Aaron Huff is technology editor of Commercial Carrier Journal.
When Mike Davis recently participated in a bid package from a major manufacturer, he was optimistic that rates might actually go up since several competitors are no longer in business.
Davis’ company Davis Specialized Carriers, a 40-truck carrier based in Halifax, Nova Scotia, that operates throughout North America, submitted bids on about 30 of the 300 lanes. After collecting the bids, the shipper began the first round of the auction by e-mailing the winning prices on each lane to the bid participants. To participate in the second round, carriers had to submit lower prices than the anonymous winning bids.
“The numbers that came back in round one were so low, just terribly, terribly low,” Davis says. “It really makes you wonder ‘what planet are these people on? They throw a piece of freight out there like raw meat and watch the dogs fight over it. It’s not worth it. No one wins.”
Davis doesn’t blame the technology behind these auctions, but it’s sometimes difficult to appreciate technological innovations that shippers use to execute the bidding process. In the past few years, dozens of shippers have began using software that enables carriers to submit conditional prices for one lane that depend upon the percentage of freight volume or traffic they receive from other lanes.
I2, Manguistics, FreeMarkets, Schneider Logistics and Logistics.com, which was acquired by Manhattan Associates last year, are several well-known software vendors that offer bid optimization software with these conditional or combination bid structures.
Shippers are showing savings of between 5 to 25 percent on transportation costs in certain lanes as a result of using this software, says Clint Plummer, who previously was part owner of a small trucking company and now is pursuing a Master of Engineering in Logistics at the Massachusetts Institute of Technology. With the endorsement of the American Trucking Associations, Plummer has developed the Technology and Maintenance Council/MIT Truckload Survey to help improve the understanding of the effects of package bidding by truckload carriers on the marketplace.
Carriers have become savvy at using conditional bidding, Plummer says. “What we’re finding more and more is that carriers are using bids to put together lanes that help them to get more density and balance their network.” A carrier can, for example, submit low prices on some lanes going into a city that they already have a lot of freight going out of, and bundle that together with lanes that they do not have as much cost advantage in to submit competitive prices that turn out to be win-win scenarios.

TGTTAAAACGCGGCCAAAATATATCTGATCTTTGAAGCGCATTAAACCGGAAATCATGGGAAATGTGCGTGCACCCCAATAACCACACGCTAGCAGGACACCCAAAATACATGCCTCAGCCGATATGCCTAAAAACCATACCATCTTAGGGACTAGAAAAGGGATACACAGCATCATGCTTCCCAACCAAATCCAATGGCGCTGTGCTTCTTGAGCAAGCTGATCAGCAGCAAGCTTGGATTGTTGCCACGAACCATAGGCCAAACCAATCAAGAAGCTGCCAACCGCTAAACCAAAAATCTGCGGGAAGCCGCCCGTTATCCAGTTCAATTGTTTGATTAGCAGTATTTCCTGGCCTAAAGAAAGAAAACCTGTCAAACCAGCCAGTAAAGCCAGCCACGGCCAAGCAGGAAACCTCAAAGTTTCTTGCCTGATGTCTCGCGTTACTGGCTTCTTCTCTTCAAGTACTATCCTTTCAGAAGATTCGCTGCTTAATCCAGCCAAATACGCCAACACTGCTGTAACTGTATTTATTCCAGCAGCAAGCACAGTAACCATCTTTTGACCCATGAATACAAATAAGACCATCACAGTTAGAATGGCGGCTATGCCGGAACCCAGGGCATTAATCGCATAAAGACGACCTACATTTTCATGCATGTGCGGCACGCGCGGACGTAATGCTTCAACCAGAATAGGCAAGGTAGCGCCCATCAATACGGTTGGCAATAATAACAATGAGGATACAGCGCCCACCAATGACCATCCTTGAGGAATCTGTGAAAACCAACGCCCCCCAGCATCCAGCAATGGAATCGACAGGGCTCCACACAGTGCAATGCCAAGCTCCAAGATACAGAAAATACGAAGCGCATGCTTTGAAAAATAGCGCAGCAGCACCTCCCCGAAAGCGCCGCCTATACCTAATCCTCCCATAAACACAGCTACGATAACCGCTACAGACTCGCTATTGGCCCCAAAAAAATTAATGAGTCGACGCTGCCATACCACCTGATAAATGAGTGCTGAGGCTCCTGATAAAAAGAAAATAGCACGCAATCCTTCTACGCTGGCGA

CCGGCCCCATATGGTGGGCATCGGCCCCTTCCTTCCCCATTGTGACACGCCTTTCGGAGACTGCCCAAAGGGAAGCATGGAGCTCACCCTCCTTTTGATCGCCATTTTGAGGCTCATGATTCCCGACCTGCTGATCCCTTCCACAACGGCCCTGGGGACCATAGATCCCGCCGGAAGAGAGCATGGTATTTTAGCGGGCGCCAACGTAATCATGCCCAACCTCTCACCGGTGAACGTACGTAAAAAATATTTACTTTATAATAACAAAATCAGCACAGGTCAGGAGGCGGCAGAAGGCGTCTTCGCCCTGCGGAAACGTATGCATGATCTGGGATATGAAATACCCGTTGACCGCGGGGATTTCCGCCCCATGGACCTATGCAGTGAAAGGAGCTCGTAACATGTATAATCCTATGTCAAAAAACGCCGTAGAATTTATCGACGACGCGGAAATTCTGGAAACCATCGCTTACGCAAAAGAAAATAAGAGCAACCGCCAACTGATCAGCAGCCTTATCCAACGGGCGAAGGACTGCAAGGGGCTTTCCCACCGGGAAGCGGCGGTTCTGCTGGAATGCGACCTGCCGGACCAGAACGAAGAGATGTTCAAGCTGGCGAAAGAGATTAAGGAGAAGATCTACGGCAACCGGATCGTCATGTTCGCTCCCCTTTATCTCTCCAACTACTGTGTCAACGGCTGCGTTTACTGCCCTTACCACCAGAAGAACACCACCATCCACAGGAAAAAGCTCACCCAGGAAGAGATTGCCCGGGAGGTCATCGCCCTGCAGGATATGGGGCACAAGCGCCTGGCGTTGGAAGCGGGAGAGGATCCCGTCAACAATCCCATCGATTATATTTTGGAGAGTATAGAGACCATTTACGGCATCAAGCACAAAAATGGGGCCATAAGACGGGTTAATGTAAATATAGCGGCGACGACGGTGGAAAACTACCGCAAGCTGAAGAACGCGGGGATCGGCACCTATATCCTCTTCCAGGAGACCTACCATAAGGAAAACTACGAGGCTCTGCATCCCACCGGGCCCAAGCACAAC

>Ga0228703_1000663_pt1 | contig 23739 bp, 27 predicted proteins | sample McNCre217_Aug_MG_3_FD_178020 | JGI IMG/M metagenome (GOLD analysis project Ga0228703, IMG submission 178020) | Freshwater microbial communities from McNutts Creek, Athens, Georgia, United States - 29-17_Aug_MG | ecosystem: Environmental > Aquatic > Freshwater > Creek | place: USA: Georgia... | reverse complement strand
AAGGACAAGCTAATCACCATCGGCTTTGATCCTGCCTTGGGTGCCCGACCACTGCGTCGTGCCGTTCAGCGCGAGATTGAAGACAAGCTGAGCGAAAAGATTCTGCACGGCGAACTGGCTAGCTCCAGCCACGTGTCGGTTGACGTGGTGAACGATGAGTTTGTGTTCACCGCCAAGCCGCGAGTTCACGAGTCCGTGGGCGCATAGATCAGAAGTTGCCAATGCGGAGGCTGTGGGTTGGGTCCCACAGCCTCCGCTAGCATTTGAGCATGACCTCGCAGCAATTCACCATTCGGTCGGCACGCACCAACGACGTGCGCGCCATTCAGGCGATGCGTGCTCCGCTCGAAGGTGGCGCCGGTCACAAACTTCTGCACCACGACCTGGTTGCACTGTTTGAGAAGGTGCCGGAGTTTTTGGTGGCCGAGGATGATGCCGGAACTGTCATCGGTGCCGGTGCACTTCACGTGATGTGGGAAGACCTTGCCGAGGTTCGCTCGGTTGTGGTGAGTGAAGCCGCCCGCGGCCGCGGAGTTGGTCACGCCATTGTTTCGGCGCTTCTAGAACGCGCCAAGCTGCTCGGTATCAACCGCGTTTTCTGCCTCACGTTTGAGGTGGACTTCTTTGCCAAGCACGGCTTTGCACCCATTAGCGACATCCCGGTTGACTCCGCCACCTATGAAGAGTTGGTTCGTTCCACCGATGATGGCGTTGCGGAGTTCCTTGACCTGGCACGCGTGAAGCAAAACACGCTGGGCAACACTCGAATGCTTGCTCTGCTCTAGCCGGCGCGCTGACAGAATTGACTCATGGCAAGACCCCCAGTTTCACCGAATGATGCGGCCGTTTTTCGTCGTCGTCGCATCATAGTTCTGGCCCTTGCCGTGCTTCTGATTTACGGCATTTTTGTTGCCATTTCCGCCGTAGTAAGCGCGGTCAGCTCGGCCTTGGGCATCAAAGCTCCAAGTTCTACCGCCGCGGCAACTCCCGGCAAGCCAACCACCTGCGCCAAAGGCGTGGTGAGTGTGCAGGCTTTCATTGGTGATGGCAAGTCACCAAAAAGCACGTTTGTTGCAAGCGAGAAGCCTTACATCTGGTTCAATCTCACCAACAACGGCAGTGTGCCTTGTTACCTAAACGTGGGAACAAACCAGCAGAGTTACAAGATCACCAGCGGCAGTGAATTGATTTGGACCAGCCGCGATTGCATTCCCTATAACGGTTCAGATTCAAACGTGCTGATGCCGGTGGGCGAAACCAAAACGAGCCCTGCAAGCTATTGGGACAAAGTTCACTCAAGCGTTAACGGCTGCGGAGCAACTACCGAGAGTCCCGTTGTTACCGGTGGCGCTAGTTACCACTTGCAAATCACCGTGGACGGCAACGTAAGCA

“Because of existing freight balances, most carriers have certain lanes that they can service more economically than others,” Plummer says. “The intent of auctions is to reveal those advantages and award balancing freight to those carriers’ networks.”
The concept of a combination bid is no longer a novelty, however. More shippers are beginning to use a combination bid package without investing in the advanced software, says Robert Gadoua, executive vice president of Canadian American Transportation, a 300-truck carrier based in Quebec. Gadoua says that shippers already know what lanes carriers want, and are therefore offering their good lanes – their cherries – on the condition that carriers also take the bad lanes – the pits – that go with them.
“As a whole, it is catching on everywhere. It’s not specific to these guys,” Gadoua says in reference to the two bid packages he’s used before from FreeMarkets and Logistic.com’s OptiBid. “It makes sense for the shipper to do it that way. We’re seeing it more and more.”
Plummer will be publishing several papers this summer as part of his graduate work at MIT, including recommendations on how shippers and vendors can improve the bidding process for truckload carriers.
The TMC/MIT Truckload Pricing Survey is available online at this site. As a reward for filling out the survey, carriers will get a free copy of the survey analysis, available this summer. Plummer says carriers can use the survey analysis to examine better strategies for pricing packaged bids.
To download the PowerPoint presentation regarding package bidding that Clint Plummer delivered at the Technology and Maintenance meeting in March, click here. Warning: This file is large and may cause problems if you are on a dialup connection.